Ground level ozone causes health problems, decreases crop yields and damages the environment. Ozone levels exceeding certain targets in Europe were less frequent in summer 2011 than in any year since monitoring started in 1997. However, the long-term objective was exceeded in all EU Member States and it is likely many of them will not meet the target value, applicable as of 2010.
"In summer 2011, exceedances of ozone targets were lower than average," EEA Executive Director Jacqueline McGlade said. "But it is still one of the most serious air pollutants in Europe. Air pollution affects people’s quality of life."
Ozone can cause respiratory problems and other severe health problems.
Ground level ozone production depends on weather conditions such as solar intensity and temperature, and is a result of chemical reactions between other pollutants in the air. These include nitrogen oxides, carbon monoxide, methane and non-methane volatile organic compounds. These substances are emitted by industry, transport, agriculture and other sources.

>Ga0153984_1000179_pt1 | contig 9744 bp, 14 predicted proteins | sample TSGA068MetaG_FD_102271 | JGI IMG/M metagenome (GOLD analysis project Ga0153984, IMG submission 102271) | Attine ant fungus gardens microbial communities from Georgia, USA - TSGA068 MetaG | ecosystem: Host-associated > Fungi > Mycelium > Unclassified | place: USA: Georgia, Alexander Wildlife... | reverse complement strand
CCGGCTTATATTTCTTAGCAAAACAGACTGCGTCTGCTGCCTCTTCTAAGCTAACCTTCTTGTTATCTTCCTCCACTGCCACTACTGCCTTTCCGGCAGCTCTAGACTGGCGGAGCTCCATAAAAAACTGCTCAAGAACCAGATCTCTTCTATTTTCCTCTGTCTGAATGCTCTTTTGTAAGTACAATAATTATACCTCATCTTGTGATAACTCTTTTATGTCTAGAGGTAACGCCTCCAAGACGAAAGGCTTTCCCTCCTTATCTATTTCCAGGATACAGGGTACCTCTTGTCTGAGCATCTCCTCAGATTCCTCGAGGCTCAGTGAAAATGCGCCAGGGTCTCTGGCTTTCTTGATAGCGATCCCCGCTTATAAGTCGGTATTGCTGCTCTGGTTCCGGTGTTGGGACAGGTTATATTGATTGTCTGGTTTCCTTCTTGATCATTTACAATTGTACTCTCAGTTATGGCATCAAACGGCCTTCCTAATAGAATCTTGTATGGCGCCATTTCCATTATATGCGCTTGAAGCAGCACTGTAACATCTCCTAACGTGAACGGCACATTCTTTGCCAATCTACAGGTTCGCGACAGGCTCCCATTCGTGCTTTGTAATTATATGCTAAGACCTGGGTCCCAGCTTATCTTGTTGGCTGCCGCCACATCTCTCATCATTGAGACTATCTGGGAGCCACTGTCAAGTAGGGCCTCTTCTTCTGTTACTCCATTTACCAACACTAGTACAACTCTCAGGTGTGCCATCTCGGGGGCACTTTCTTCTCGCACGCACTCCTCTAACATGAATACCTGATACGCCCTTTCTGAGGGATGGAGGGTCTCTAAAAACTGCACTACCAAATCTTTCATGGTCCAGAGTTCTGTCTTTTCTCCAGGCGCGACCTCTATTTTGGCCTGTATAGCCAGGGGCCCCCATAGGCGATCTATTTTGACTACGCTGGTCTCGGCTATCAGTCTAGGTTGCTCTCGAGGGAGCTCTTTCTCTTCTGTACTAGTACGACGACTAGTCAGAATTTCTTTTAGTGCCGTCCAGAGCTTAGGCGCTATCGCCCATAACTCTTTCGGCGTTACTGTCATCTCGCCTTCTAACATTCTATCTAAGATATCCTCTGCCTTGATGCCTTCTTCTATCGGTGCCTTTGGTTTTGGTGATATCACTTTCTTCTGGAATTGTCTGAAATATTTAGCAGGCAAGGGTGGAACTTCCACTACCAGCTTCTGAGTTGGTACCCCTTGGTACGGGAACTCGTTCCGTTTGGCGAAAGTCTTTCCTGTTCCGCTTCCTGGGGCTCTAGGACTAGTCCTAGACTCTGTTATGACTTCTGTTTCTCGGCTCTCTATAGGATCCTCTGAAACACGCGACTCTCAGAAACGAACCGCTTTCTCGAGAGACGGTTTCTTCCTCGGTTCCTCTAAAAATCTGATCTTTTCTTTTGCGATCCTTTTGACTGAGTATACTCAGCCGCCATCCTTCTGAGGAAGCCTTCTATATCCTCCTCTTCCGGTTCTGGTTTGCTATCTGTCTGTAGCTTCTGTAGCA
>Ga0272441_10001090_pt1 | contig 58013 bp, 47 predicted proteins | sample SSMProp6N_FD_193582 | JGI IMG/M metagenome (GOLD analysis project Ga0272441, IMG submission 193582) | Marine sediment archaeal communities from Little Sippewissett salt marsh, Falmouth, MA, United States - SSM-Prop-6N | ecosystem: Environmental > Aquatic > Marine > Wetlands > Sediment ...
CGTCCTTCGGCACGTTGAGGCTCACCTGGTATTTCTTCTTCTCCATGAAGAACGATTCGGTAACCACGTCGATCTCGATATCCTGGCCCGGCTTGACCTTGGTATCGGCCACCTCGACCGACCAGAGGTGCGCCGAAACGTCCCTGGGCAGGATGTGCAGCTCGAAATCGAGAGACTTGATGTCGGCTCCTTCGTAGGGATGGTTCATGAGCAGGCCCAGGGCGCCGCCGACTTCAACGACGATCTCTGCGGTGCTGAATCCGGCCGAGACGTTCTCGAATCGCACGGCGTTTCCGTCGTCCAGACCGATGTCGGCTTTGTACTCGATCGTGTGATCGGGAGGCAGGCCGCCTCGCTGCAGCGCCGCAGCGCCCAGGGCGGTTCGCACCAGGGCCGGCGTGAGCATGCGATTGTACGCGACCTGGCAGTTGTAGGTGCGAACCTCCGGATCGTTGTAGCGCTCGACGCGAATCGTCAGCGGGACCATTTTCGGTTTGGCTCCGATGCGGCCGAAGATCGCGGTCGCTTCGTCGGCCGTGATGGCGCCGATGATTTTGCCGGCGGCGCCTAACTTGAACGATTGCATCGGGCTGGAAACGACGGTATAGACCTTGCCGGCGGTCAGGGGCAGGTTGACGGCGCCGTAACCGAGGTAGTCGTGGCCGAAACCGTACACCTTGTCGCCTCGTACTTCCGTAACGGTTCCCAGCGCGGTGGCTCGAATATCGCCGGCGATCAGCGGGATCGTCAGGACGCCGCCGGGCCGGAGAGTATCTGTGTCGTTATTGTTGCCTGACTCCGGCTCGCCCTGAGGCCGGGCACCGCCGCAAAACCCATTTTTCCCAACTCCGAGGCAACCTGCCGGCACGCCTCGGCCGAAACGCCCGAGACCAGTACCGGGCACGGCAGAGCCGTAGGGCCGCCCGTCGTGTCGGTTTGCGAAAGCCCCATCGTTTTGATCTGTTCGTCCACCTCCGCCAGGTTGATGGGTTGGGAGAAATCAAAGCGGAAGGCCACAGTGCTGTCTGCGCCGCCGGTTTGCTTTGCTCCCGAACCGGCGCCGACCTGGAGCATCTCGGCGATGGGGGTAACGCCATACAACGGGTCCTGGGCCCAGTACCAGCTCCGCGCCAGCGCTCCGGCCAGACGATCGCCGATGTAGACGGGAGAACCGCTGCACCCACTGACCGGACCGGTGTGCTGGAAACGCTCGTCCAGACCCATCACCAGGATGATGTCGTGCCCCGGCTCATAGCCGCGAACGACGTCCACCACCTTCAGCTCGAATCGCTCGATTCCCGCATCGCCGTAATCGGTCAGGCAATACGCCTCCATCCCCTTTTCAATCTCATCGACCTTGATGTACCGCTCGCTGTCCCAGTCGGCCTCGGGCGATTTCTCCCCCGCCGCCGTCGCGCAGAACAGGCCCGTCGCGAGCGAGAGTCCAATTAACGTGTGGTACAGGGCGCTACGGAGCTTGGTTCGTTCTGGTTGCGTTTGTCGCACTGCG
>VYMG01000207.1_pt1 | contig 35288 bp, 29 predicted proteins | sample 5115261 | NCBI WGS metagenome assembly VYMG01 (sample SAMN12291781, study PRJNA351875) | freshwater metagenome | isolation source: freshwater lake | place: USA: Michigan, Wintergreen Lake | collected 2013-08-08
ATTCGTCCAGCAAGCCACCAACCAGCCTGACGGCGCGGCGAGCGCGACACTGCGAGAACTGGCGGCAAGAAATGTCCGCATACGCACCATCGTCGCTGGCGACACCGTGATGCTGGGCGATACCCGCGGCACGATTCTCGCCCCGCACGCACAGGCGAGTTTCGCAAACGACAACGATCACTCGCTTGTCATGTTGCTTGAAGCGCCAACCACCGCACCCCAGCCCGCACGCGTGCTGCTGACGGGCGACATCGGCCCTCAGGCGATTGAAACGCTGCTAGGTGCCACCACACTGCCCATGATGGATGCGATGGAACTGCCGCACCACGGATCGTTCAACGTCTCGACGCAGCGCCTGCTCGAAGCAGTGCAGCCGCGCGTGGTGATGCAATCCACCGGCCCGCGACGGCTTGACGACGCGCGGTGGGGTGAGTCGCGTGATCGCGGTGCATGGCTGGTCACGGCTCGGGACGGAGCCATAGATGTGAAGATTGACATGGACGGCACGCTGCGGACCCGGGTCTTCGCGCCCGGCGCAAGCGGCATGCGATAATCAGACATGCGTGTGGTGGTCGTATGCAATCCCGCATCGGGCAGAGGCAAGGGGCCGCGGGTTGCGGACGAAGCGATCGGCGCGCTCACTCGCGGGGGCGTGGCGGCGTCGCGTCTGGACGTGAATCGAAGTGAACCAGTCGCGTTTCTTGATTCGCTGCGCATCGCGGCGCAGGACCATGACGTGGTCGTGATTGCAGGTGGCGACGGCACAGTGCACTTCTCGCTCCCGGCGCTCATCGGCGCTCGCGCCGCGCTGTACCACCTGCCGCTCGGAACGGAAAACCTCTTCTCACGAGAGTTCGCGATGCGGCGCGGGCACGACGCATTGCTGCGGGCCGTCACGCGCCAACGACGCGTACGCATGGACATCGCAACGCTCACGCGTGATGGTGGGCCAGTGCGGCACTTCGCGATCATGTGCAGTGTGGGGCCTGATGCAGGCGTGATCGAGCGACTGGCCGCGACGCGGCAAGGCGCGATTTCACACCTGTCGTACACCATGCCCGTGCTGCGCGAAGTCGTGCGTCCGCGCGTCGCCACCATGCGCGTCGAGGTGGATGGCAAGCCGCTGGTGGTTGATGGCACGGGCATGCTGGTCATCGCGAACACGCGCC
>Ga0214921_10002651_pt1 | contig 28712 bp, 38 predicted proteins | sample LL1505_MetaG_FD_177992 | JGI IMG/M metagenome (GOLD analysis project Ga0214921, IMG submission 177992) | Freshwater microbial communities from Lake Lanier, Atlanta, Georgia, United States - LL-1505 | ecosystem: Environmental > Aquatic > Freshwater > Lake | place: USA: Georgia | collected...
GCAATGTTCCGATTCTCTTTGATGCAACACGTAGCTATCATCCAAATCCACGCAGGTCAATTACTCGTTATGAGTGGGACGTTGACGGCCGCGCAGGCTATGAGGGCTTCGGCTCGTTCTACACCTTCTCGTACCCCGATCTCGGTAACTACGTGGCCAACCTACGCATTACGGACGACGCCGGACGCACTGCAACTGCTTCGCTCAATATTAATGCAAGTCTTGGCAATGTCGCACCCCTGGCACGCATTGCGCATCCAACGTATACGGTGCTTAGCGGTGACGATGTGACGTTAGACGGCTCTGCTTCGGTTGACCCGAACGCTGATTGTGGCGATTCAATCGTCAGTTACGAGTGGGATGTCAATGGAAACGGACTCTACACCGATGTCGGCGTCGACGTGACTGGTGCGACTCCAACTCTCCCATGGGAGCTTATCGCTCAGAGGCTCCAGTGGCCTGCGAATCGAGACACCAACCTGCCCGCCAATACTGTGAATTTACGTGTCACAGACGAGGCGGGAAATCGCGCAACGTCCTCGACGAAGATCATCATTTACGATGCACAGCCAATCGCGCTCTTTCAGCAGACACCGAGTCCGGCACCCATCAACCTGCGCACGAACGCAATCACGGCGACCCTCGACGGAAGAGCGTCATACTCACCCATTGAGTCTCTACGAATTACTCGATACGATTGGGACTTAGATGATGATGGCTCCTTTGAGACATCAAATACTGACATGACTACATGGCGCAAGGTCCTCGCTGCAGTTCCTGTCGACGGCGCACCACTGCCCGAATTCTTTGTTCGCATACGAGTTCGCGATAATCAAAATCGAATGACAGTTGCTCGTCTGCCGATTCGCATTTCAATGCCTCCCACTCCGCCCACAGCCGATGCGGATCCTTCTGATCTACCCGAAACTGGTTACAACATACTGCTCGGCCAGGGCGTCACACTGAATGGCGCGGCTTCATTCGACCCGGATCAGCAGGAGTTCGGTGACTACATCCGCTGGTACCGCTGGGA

The European Environment Agency (EEA) publishes an annual report on summer ozone levels. The 2012 report, covering April to September 2011, was based on data from 2 186 monitoring sites across Europe.
Main findings of the report
Ozone pollution – not only a local air quality issue
In Europe, ozone concentrations in a particular country are also influenced by emissions in other northern hemisphere countries and by sectors such as international shipping and aviation. Thus, ozone pollution is not only a local air quality issue but also a hemispheric and global problem.
Data sources on emissions of ozone precursor gases
The EEA ground-level ozone viewer provides interactive access to provisional unvalidated ozone data in near real-time. Moreover, the Agency recently published preliminary emissions data on the air pollutants that contribute to the formation of ground-level ozone.
The EEA website includes a table of exceedences across Europe in 2011.
22 March, 2012.